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This is not a drill! SIVANZ goes to bat for all car enthusiasts

26 February, 2019



Simply because it’s too important not to be talking about, here’s a reminder from Andrew at Special Interest Vehicle Association of New Zealand (SIVANZ) about the impending fate of all combustion-engined vehicles — let the message spread throughout the internet and get behind the cause of ensuring what we all love stays around for years to come

In some way, shape or form, Special Interest Vehicle owners are going to be affected by a growing emphasis on climate change and the reduction of emissions. The New Zealand Productivity Commission has recently completed a hefty 503 page draft report to government on the Low Emissions economy that, while a positive step towards a cleaner and more sustainable future, could very much affect the way we enjoy cars in the very near future.

The Transport section (Chapter 11 — Transport) is a scary proposition that looks like a standard economic catch-all theory which doesn’t take into account special interest vehicles (the fossil-fuelled kind). The concern is how our SIV fleet may be compared against the rest of the ageing fossil-fuelled fleet and then compared against the emissions of the EV technology — could we be phased out in the name of environmental friendliness or simply legislated off the road as collateral damage in achieving a political end (2030 Paris Accord goal). Andrew Ferrier-Kerr from the Special Interest Vehicle Association of New Zealand (SIVANZ) tells us that, of the 268 submissions made to the Productivity Commission’s draft report, only two represented the special interest vehicle fraternity.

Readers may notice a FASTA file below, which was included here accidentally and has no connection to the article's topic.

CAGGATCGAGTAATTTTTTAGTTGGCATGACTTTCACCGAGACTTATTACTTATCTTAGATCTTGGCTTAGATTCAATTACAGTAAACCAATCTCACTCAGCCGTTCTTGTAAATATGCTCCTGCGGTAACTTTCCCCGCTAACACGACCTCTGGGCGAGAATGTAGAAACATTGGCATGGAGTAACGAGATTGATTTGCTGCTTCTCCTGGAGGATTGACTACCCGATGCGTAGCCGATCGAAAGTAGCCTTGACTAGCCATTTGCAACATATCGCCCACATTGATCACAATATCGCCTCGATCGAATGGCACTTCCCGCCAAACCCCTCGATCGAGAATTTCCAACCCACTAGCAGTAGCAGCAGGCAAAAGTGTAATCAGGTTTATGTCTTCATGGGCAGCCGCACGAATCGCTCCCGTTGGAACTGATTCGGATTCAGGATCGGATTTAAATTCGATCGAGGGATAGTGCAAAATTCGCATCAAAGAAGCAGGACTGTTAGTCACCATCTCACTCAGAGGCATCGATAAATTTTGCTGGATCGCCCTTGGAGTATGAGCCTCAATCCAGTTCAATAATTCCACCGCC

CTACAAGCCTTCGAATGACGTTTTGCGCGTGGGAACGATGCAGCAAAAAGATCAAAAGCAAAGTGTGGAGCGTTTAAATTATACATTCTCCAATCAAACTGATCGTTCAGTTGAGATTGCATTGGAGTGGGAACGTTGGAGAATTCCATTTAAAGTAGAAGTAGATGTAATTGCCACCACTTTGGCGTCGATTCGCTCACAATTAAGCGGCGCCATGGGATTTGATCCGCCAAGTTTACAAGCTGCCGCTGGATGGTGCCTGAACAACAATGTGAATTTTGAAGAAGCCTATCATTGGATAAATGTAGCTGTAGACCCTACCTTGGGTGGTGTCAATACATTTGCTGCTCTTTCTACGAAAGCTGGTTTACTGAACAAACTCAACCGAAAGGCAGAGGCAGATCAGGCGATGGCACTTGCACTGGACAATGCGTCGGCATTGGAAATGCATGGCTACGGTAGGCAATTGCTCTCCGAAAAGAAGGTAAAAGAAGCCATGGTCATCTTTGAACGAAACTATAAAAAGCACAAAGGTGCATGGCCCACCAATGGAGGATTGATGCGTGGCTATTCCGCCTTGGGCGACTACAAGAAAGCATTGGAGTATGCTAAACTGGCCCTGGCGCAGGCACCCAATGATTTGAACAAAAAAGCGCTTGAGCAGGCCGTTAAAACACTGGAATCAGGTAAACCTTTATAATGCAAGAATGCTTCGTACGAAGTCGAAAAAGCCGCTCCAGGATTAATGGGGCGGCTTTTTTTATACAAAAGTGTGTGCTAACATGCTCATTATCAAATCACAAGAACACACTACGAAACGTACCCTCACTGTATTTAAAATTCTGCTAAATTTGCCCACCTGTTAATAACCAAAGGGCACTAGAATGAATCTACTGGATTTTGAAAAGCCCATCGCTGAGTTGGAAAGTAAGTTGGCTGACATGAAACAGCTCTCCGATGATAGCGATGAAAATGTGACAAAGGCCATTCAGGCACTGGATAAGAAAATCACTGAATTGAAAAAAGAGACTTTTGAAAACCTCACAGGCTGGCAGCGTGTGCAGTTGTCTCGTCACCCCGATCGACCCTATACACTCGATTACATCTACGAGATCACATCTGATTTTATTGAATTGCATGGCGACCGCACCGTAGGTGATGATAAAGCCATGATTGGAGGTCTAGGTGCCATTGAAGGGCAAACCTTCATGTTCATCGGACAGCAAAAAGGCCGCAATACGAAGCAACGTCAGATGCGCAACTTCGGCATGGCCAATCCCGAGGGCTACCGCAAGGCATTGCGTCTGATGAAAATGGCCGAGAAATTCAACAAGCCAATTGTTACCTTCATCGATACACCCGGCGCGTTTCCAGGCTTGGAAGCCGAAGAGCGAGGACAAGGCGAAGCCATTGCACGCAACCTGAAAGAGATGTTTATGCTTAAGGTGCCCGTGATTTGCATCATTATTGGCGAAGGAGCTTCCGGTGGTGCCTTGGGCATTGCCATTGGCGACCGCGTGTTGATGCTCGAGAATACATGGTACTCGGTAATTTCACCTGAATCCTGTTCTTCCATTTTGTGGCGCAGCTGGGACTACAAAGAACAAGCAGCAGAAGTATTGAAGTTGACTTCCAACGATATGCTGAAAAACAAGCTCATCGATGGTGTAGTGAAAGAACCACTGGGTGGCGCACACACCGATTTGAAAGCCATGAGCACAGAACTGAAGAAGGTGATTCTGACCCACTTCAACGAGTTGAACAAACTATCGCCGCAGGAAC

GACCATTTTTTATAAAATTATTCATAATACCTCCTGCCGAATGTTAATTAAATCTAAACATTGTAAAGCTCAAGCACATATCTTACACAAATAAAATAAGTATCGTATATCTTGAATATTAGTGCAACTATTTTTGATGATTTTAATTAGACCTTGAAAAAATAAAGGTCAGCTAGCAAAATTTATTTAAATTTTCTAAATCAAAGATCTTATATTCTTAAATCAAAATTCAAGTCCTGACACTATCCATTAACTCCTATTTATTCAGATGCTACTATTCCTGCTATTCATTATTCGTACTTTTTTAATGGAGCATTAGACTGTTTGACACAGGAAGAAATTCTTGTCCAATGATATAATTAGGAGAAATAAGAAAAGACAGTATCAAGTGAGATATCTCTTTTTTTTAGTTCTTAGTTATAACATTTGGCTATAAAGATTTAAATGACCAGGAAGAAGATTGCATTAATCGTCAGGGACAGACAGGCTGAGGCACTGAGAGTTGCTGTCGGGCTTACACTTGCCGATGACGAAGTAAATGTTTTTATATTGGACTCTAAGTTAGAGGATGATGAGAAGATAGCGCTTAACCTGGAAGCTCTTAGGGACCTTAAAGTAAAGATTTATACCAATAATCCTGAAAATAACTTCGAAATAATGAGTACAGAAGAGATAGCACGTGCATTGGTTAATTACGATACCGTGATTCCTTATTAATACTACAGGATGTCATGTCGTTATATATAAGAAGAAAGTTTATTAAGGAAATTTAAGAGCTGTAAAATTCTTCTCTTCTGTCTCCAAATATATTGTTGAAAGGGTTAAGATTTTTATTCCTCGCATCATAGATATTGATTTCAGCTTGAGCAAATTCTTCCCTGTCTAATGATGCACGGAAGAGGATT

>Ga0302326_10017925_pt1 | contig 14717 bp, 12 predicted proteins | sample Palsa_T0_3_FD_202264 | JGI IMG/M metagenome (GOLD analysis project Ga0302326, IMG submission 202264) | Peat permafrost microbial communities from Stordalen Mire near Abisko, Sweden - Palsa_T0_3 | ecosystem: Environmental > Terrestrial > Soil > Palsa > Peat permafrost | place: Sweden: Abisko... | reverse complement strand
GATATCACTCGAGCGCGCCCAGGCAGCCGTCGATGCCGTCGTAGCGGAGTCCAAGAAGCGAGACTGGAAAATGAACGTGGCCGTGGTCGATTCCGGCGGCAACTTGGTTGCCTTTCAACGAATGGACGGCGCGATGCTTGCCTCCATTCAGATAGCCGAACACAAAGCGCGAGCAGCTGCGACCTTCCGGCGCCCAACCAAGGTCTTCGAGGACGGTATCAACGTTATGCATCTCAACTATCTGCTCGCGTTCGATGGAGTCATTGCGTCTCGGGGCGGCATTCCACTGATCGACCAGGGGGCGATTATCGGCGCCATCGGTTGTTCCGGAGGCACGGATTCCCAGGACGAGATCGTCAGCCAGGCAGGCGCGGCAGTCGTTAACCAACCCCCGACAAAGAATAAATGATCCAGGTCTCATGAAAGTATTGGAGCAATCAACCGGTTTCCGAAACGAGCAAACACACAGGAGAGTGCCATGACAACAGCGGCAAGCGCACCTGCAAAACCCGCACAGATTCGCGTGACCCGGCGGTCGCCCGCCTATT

The SIVANZ submission raises critical questions around the consideration of our existing fossil-fuelled vehicles that have yet to be answered. See for the submission and other information. The Productivity Commission report is final and with politicians for analysis and for them to determine what solutions will provide best fit for the future. The issue for owners is that the SIV fleet is not mentioned specifically which should raise concerns in the minds of every SIV owner.

SIV owners need to have a voice and whatever action is required to be heard, it has to be taken now to ensure special interest vehicles are considered now rather than when it’s written into law and too late.

For more detail on the subject, visit the SIVANZ website here.

Taipan – surpassing interest

“It’s merely a passing interest,” insists Selby — despite owning three variants of the classic VW Beetle, including an unusual VW van that was sold as a body kit for a Subaru. In his defence he points to a 1961 Ford Thunderbird, a car that he converted to right-hand drive. However, on the VW side of the ledger, since he opened Allison Autos in Whanganui 27 years ago, Selby has built 15 VW-powered Formula First cars, followed by a beach buggy, restored a derelict Karmann Ghia, and hot-rodded a common or garden Beetle into something that has to be seen to be believed. As speed is not something generally associated with classic VWs, though, Selby is still waiting for this particular modification to catch on amongst the hot rod faithful.

Travelling companion

It’s easy to see why the Morris Minor Traveller was one of the best-loved variants of the Morris Minor. Introduced in 1953, it was equipped with the same independent torsion bar front suspension, drum brakes, and rack and pinion steering as its saloon sibling but, with their foldable rear seat increasing versatility, many Travellers were used as trade vehicles, says Derek Goddard. Derek and Gail Goddard, the owners of this superbly restored example, have run Morris Minors since before they were married in 1974.
“Our honeymoon vehicle was a blue Morris Minor van — it was a rust bucket,” says Derek.